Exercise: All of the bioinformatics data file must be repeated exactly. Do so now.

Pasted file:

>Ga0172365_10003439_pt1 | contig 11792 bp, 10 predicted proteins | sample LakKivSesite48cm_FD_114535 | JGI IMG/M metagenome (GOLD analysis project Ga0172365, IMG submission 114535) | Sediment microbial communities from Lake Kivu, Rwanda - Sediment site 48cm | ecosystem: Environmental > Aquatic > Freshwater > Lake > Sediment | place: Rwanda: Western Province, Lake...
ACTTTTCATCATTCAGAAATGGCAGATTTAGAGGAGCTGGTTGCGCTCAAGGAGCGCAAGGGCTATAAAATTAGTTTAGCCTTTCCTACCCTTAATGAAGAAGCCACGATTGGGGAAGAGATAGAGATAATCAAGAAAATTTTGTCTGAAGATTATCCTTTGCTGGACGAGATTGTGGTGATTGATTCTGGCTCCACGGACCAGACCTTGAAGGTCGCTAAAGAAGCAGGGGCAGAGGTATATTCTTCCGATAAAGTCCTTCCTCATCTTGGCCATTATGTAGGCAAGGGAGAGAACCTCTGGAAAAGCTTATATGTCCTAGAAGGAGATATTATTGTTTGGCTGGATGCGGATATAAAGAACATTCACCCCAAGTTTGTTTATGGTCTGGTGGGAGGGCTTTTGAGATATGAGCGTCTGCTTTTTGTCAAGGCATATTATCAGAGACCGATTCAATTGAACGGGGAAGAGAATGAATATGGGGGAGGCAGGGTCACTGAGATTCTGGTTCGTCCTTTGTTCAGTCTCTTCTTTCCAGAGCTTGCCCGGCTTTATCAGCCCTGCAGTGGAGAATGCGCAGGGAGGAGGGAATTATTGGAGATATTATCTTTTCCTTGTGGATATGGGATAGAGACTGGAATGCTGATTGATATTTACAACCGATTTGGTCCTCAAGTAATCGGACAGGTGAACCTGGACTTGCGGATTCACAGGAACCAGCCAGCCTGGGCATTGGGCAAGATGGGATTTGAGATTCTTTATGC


>Ga0172365_10003439_pt1 | contig 11792 bp, 10 predicted proteins | sample LakKivSesite48cm_FD_114535 | JGI IMG/M metagenome (GOLD analysis project Ga0172365, IMG submission 114535) | Sediment microbial communities from Lake Kivu, Rwanda - Sediment site 48cm | ecosystem: Environmental > Aquatic > Freshwater > Lake > Sediment | place: Rwanda: Western Province, Lake...
ACTTTTCATCATTCAGAAATGGCAGATTTAGAGGAGCTGGTTGCGCTCAAGGAGCGCAAGGGCTATAAAATTAGTTTAGCCTTTCCTACCCTTAATGAAGAAGCCACGATTGGGGAAGAGATAGAGATAATCAAGAAAATTTTGTCTGAAGATTATCCTTTGCTGGACGAGATTGTGGTGATTGATTCTGGCTCCACGGACCAGACCTTGAAGGTCGCTAAAGAAGCAGGGGCAGAGGTATATTCTTCCGATAAAGTCCTTCCTCATCTTGGCCATTATGTAGGCAAGGGAGAGAACCTCTGGAAAAGCTTATATGTCCTAGAAGGAGATATTATTGTTTGGCTGGATGCGGATATAAAGAACATTCACCCCAAGTTTGTTTATGGTCTGGTGGGAGGGCTTTTGAGATATGAGCGTCTGCTTTTTGTCAAGGCATATTATCAGAGACCGATTCAATTGAACGGGGAAGAGAATGAATATGGGGGAGGCAGGGTCACTGAGATTCTGGTTCGTCCTTTGTTCAGTCTCTTCTTTCCAGAGCTTGCCCGGCTTTATCAGCCCTGCAGTGGAGAATGCGCAGGGAGGAGGGAATTATTGGAGATATTATCTTTTCCTTGTGGATATGGGATAGAGACTGGAATGCTGATTGATATTTACAACCGATTTGGTCCTCAAGTAATCGGACAGGTGAACCTGGACTTGCGGATTCACAGGAACCAGCCAGCCTGGGCATTGGGCAAGATGGGATTTGAGATTCTTTATGC